**Figure 4.**Two non-isomorphic orthogonality graphs, with vertices explicitly labelled, that are both equivalent to CHSH Bell inequality $\langle X\otimes X+X\otimes Y+Y\otimes X-Y\otimes Y\rangle \le 2$. We showed in Equation (59)–Equation (65) how application of the CSW formalism [15] to Figure 4a demonstrated this equivalence. A similar argument for Figure 4b is provided in Equation (73)–Equation (76) below. Since our claim is that these graphs display contextuality, they must include an odd cycle or its complement; hence we highlight the pentagonal graph ${C}_{5}$ contained within both graphs. (

**a**) The graph ${\Gamma}_{\mathrm{CHSH}}$ comprised of 8 projectors; (

**b**) The graph ${\Gamma}_{\mathrm{CHSH}}^{\prime}$ comprised of 6 projectors.

**Figure 5.**The structure of the alternate CHSH contextuality graph ${\Gamma}_{\mathrm{CHSH}}^{\prime}$ of Figure 4b can be recognized as the complement of the 5-pan graph. The family of n-pan graphs consist of an n-cycle in addition to a single vertex that is connected to the n-cycle by a single edge.

## 4. Summary

We have applied the graph-based contextuality formalism of Cabello, Severini and Winter [15] to sets of two-qudit stabilizer states. Sets of states that arise naturally because of structural or group-theoretical significance are seen to display state-independent contextuality only if the particles are qubits, as opposed to qudits with prime dimension $d>2$. While our use of graph-theoretical techniques was insufficient to prove that this should always hold for particles of prime dimension d, we noted a more general result based on the discrete Wigner function that implied that this is indeed the case. It was already known that the two-qubit Bell CHSH inequality could be recast as a non-contextuality inequality with a related orthogonality graph [15]. Here we have transformed a qudit analogue of Bell CHSH inequality into an orthogonality graph and derived the related non-contextuality inequality and graph parameters. Along the way we have highlighted various structural properties of the orthogonality graphs under consideration.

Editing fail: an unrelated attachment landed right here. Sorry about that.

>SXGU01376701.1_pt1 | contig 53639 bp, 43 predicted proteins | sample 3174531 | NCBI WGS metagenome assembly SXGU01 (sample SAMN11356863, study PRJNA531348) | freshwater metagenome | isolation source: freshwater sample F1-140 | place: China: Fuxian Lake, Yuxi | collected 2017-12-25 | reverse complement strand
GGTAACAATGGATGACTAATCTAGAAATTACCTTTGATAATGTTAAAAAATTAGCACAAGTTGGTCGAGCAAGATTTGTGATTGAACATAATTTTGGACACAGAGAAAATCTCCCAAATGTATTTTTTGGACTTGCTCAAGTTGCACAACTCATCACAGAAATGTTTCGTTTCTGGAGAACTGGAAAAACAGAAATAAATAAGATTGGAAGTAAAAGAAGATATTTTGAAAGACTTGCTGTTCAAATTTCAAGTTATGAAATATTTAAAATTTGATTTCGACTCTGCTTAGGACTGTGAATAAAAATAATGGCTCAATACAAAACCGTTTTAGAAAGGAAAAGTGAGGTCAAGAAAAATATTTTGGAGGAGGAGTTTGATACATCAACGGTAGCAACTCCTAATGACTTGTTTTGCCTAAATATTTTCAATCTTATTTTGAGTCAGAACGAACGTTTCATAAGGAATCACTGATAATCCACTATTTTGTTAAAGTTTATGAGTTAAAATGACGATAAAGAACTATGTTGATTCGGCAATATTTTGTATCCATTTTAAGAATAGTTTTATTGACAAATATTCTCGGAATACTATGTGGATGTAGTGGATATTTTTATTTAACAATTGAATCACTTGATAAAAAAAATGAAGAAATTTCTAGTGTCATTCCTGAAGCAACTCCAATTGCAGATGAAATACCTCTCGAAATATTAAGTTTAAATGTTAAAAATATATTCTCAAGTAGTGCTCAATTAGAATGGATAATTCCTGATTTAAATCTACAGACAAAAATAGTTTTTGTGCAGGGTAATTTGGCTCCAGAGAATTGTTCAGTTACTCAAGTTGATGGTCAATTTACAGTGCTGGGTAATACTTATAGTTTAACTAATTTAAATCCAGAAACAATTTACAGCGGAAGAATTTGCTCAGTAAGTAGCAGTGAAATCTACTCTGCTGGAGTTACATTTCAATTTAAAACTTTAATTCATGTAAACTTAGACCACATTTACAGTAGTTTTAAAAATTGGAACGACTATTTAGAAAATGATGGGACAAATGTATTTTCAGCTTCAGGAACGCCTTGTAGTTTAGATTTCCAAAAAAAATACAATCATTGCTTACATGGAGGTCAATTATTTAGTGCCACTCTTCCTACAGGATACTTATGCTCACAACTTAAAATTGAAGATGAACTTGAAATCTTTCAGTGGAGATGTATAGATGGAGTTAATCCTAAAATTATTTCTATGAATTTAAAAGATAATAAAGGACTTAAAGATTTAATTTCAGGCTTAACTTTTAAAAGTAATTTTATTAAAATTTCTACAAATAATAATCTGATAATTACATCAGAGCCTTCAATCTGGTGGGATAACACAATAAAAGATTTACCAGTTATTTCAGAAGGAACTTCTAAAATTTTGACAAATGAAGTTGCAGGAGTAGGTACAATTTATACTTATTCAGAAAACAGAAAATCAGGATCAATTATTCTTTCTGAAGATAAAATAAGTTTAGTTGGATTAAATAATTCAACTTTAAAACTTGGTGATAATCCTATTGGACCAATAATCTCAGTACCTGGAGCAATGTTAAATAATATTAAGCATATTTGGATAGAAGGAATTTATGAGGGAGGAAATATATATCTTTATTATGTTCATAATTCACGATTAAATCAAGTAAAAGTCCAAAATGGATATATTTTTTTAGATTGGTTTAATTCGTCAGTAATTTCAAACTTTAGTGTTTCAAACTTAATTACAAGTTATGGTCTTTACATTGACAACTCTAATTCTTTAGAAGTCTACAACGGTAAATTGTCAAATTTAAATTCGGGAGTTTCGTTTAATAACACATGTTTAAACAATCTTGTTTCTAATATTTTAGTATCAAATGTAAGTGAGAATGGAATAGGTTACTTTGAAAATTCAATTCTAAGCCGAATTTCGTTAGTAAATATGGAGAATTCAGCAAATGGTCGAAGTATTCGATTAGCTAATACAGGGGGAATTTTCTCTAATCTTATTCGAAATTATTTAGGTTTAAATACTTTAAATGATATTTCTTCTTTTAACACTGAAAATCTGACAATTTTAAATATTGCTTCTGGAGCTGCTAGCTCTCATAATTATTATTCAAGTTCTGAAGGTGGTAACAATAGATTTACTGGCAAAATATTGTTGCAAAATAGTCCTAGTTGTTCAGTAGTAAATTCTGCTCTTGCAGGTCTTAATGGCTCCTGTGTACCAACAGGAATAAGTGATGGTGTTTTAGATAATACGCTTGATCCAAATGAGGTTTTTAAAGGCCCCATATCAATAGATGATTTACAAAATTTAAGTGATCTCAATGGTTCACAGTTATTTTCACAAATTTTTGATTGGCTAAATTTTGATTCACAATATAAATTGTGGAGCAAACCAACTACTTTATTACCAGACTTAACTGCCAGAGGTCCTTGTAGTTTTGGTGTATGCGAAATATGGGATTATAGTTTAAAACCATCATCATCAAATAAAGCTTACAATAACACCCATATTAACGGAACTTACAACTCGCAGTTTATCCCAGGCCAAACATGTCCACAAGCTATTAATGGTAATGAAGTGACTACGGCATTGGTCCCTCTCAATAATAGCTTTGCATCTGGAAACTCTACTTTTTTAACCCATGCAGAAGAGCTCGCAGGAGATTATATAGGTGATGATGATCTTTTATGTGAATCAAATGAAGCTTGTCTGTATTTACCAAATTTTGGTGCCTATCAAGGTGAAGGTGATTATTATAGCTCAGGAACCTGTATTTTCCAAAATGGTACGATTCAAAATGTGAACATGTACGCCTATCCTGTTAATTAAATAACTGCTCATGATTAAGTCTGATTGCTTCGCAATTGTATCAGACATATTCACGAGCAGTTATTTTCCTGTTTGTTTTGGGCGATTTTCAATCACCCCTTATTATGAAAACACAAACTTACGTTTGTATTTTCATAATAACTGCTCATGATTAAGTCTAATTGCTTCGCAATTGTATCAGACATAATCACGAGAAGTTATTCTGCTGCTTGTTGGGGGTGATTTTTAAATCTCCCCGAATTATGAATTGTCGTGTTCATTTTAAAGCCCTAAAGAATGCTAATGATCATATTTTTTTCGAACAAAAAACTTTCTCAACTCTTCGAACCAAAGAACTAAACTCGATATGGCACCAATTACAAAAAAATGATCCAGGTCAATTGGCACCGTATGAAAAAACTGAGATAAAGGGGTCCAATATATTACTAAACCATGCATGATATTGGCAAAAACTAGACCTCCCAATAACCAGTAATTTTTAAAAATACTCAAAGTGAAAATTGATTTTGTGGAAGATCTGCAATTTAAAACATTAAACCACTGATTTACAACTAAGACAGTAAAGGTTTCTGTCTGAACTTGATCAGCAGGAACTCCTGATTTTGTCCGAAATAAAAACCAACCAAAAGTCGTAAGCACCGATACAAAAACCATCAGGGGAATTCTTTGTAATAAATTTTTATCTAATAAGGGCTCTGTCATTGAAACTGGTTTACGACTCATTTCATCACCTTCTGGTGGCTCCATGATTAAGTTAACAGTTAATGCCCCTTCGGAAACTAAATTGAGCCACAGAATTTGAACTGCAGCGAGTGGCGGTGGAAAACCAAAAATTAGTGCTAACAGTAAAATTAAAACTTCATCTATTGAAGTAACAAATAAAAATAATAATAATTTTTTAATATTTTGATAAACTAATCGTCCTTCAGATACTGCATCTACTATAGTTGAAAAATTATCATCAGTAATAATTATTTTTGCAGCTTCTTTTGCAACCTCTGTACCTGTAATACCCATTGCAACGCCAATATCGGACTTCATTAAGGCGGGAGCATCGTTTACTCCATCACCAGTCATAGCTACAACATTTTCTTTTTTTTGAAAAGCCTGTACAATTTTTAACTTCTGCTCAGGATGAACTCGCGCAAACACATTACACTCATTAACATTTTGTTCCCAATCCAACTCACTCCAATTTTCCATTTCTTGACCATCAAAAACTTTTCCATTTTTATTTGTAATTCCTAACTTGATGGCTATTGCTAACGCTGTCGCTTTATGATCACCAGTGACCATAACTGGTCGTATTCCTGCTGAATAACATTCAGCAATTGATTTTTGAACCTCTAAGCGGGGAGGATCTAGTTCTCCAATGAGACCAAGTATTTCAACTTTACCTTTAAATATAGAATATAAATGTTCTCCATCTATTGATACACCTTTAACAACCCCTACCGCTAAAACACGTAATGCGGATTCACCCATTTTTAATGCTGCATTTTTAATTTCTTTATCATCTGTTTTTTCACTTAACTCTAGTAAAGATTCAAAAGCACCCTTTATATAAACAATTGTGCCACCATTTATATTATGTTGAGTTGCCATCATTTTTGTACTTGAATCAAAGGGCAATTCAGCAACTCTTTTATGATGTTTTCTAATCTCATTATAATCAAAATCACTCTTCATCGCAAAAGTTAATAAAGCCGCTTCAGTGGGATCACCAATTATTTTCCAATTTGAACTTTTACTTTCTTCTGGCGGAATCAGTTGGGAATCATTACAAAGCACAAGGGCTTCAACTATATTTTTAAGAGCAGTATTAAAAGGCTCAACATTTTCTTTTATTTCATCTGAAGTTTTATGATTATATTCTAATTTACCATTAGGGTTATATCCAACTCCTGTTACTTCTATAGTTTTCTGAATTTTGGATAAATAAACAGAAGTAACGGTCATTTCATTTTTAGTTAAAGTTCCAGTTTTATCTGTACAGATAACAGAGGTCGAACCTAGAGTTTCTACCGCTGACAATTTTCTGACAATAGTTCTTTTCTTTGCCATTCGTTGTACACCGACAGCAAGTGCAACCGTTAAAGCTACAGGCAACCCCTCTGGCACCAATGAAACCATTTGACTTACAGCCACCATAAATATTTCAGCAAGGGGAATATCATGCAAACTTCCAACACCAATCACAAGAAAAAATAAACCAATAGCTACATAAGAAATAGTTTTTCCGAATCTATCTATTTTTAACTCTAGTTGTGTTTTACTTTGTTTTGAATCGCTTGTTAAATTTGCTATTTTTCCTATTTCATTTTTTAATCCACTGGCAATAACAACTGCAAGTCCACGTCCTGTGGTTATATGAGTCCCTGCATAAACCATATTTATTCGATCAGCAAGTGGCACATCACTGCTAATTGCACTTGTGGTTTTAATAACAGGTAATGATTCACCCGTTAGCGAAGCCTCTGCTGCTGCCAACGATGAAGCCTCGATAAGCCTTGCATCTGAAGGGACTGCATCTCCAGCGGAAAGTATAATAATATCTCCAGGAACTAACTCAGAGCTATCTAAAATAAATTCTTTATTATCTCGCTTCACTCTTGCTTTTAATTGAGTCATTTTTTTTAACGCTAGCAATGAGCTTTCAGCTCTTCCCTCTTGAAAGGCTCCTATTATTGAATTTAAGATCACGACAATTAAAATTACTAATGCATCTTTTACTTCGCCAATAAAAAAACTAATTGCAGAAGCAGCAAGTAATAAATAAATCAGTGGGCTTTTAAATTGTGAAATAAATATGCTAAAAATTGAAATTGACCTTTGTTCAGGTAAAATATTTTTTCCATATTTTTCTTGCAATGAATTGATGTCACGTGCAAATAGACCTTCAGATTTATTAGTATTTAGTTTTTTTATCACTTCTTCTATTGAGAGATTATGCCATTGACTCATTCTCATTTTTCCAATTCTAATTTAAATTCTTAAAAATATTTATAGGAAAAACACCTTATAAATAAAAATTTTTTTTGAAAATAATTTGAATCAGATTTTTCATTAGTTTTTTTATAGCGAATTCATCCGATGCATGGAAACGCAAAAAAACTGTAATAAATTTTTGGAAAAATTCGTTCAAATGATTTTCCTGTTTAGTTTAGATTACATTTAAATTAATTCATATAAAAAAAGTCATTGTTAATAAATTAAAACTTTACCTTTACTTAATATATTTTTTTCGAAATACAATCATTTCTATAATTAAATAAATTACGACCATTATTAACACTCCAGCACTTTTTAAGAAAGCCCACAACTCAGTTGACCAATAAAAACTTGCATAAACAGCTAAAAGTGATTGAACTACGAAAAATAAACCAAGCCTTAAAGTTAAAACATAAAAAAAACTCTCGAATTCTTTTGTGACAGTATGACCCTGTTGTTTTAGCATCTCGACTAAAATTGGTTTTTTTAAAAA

## Acknowledgements

M.H. was financially supported by the Irish Research Council (IRC) as part of the Empower Fellowship program. J.V. acknowledges support from Science Foundation Ireland under the Principal Investigator Award No. 10/IN.1/I3013. We thank Joseph Emerson for helpful comments on a previous version of this manuscript.

## Conflict of Interest

The authors declare no conflict of interest.